Mondesire left his mark on Philly politics

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     Jerry Mondesire speaks at a voting rights rally in 2012. (NewsWorks file photo)

    Jerry Mondesire speaks at a voting rights rally in 2012. (NewsWorks file photo)

    To say that former Philadelphia NAACP President J. Whyatt Mondesire died Sunday at the age of 65 doesn’t begin to capture the moment.

     

    Mondesire was a force and presence in Philadelphia politics and social movements for decades, and his impact far preceded his tenure at the NAACP.

     

    He was admired by many, reviled by some, and both admired and reviled by others, including his closest friends, in the course of a given week.

     

    He had an ego as big as the cowboy hat that became his trademark, and he was never afraid to think and act on a large scale.

     

    More than a few Philadelphia politicians owe their careers, or a piece of them, to Mondesire. And there are more than a few whose careers never went anywhere because of him, too.

    Enforcer for a reform movement

     

    Back in the 1980s, Mondesire was the key political operative in the Democratic political machine run by the late Congressman Bill Gray. Gray, who died in 2013, was himself a one-of-a-kind leader, and the movement that grew up around him promoted independent black political candidates and progressive whites for office.

     

    John White, a former City Councilman and state welfare secretary, remembers Mondesire as a big-picture strategist, and a guy who could be as tough as he needed to be.

     

    He recalled Mondesire working elections when the Gray crowd, which came to be known as the Northwest Coalition, was working to elect African-Americans to City Council who didn’t come up through the traditional, white-dominated party machine.

     

    “Back in the day, Jerry played serious hard ball,” White told me in a phone interview. “He was very hard on ward leaders who, shall I say, did not want to exercise the independent thought we were advocating back then, and he could be very, very harsh.”

     

    I asked White how Mondesire would get ward leaders to change their behavior.

     

    “I can’t say that publicly,” White said, laughing so hard he had to stop and catch his breath.

     

    Mondesire would hand out the Gray organization’s Election Day “street money” to ward leaders, and used that leverage to considerable effect.

     

    In 1990, when the organization was really humming, Mondesire threw its support in a four-way state Senate primary to a first-time candidate named Allyson Schwartz. They beat a field that included a veteran Democratic ward leader, and Schwartz went on to serve in Harrisburg and Washington.

     A new day

     

    Things changed for Mondesire in 1991 when Gray abruptly resigned his seat. Mondesire was bitter, not just because he lost a great job and political clout, but because he felt Gray had misled his staff about his intentions. The rift never healed.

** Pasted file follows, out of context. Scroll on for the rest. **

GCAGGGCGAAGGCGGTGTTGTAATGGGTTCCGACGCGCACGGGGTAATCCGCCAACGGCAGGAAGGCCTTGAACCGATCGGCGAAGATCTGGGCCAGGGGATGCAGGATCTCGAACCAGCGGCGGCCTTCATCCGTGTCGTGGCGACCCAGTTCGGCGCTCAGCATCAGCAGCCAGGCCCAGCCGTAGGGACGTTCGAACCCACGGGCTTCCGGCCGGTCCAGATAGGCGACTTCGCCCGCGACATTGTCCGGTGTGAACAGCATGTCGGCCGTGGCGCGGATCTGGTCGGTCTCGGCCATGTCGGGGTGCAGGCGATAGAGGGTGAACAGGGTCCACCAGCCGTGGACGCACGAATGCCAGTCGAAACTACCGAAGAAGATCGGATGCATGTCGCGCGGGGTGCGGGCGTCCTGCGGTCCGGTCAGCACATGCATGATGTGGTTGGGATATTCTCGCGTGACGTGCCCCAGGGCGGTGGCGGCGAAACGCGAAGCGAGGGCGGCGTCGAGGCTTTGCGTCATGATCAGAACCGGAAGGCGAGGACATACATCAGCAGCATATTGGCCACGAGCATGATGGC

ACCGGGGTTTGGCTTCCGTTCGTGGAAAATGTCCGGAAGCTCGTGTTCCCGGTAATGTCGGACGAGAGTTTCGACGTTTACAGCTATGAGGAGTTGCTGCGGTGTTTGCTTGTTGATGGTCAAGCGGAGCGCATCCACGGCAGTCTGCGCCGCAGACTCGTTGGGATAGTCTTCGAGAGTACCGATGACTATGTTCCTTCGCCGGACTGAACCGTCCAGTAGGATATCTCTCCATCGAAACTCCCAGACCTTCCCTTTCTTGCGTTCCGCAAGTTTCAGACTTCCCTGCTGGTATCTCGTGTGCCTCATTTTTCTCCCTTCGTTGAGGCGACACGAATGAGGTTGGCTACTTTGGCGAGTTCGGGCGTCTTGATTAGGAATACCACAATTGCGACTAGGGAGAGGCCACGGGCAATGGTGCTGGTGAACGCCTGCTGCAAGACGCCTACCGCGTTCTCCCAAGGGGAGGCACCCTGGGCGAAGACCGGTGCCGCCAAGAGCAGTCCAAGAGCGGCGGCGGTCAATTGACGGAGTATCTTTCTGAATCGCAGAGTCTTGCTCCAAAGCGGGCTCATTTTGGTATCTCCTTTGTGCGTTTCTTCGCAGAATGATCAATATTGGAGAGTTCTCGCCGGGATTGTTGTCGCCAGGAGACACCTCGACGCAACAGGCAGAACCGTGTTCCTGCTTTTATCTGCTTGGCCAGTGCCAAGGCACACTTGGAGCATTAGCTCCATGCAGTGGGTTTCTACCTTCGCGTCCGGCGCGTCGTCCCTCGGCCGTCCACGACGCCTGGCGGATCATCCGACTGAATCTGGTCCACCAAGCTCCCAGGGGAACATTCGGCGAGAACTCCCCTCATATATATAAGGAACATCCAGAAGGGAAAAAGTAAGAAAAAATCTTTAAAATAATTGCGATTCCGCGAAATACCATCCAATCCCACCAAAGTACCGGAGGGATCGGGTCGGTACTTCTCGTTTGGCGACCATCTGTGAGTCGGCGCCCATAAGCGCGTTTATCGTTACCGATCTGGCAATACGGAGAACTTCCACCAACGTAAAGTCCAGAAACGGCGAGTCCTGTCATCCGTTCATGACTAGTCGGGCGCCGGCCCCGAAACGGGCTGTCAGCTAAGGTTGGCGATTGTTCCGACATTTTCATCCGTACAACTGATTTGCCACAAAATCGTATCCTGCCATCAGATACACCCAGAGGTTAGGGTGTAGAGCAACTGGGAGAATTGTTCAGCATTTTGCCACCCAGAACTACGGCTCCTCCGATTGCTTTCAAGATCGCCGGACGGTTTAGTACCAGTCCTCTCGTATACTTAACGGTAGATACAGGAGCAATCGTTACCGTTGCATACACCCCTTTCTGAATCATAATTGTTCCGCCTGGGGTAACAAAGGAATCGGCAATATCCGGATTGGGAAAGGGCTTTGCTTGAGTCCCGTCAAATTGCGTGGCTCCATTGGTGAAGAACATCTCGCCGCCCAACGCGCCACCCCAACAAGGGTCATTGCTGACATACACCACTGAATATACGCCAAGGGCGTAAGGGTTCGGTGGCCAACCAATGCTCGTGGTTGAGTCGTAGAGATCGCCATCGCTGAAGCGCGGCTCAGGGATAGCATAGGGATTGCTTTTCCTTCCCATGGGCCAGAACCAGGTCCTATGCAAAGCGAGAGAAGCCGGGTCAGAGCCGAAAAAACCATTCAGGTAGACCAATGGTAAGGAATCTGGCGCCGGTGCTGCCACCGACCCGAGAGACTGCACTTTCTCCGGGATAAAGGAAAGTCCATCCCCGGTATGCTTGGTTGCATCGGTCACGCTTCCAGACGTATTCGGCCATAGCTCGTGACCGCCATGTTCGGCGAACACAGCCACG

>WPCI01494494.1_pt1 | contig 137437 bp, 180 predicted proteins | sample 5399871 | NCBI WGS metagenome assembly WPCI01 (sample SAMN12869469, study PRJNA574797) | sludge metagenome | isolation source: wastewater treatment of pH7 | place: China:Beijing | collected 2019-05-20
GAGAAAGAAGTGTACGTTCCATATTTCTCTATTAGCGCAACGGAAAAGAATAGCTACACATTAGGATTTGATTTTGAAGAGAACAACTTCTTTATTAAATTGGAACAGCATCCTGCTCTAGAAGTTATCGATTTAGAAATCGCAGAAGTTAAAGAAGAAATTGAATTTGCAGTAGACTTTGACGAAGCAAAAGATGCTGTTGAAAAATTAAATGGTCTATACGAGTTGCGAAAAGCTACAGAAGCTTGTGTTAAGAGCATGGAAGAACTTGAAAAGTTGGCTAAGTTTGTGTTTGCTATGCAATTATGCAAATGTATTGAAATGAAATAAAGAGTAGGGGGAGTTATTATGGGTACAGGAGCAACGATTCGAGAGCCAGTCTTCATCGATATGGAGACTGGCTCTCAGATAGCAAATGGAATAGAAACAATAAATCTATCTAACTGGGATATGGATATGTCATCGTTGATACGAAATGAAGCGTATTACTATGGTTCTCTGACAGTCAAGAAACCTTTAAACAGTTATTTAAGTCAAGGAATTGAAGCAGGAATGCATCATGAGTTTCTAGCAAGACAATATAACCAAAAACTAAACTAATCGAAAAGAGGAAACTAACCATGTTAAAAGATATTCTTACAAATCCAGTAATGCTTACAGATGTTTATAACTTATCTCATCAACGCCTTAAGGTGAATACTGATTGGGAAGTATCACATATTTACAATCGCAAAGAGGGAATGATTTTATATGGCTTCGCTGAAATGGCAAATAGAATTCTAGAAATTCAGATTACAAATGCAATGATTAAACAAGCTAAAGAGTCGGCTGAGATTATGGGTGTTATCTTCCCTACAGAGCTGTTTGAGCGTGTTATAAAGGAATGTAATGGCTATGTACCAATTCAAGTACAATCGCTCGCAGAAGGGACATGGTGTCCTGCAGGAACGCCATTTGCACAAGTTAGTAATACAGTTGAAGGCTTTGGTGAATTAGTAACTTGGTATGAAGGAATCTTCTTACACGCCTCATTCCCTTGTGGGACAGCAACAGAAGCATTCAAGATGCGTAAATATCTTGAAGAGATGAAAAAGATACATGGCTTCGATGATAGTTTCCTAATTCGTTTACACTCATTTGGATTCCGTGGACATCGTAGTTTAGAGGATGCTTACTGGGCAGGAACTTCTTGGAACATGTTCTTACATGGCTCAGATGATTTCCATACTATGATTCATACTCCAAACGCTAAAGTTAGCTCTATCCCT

Mondesire reinvented himself as a newspaper publisher, launching a weekly, the Sunday Sun, and soon enough came to head the Philly NAACP.

     

    He didn’t have Gray’s street money on Election Day, but the paper and the NAACP game him a powerful voice. And he had a host of connections and relationships and years of political experience.

    So his support was still sought after.

     

    “I don’t think there’s anyone who’s run for significant office in Philadelphia who’s not at some point passed through the doors of Jerry Mondesire and sought him out,” White said.

     

    He still influenced political careers, threw his weight behind candidates and causes, and locked horns with a variety of foes.

     

    He waged a particularly bitter feud with U.S. Rep. Chaka Fattah. When Fattah was planning to run for mayor in 2007, Mondesire posted a website attacking his reputation and threatened to challenge him for his congressional seat.

     

    And through it all, he was a regular source for reporters, myself among them. A former newspaper man, Mondesire knew what we needed – real information and real color, and he didn’t mind gossiping. He usually had an agenda, but he was always fun to talk to.

    No way to end a career

     

    In recent years, Mondesire was tainted by charges of financial mismanagement by some on the NAACP board, including people he’d worked with for years. The dispute led to a court battle, and the national NAACP eventually suspended Mondesire and the warring board members from the organization.

     

    There were stories charging Mondesire had misused NAACP funds and state grants. He always denied them, and he was never charged with any criminal wrongdoing.

     

    But his old friend and ally City Councilwoman Marian Tasco said it took its toll.

     

    “I’m sure it had a serious impact on him,” Tasco told me. “Jerry was a very proud individual and he had a good track record in dealing with issues affecting people in this city, particularly African-Americans, and I think it sort of triggered the decline in his health.”

     

    Tasco said Mondesire was on kidney dialysis when he was hospitalized. The Inquirer quoted a family friend as saying he suffered a brain aneurysm Friday.

     

    Mondesire has been pretty quiet since the NAACP controversy erupted, but I have a feeling that if he’d stayed healthy, that wouldn’t have lasted.

     

    I know one thing — a few hundred politicians, journalists, and political junkies are trading some great Jerry Mondesire stories this week.

    P.S.: There are a number of interesting reflections on Mondesire’s career areound this week. I particularly recommend this one from the Daily News’ Stu Bykofsky.

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